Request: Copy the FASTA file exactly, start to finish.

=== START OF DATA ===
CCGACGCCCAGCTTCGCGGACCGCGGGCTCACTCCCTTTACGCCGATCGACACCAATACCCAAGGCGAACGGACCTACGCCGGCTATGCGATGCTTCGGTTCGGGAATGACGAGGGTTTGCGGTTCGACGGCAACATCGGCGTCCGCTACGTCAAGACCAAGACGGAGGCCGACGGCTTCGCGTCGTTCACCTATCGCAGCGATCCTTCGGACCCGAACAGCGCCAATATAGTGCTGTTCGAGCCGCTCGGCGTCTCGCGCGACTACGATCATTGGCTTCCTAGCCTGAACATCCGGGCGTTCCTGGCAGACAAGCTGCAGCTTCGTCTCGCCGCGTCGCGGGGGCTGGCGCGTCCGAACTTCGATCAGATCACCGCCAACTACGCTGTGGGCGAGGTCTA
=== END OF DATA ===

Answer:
CCGACGCCCAGCTTCGCGGACCGCGGGCTCACTCCCTTTACGCCGATCGACACCAATACCCAAGGCGAACGGACCTACGCCGGCTATGCGATGCTTCGGTTCGGGAATGACGAGGGTTTGCGGTTCGACGGCAACATCGGCGTCCGCTACGTCAAGACCAAGACGGAGGCCGACGGCTTCGCGTCGTTCACCTATCGCAGCGATCCTTCGGACCCGAACAGCGCCAATATAGTGCTGTTCGAGCCGCTCGGCGTCTCGCGCGACTACGATCATTGGCTTCCTAGCCTGAACATCCGGGCGTTCCTGGCAGACAAGCTGCAGCTTCGTCTCGCCGCGTCGCGGGGGCTGGCGCGTCCGAACTTCGATCAGATCACCGCCAACTACGCTGTGGGCGAGGTCTA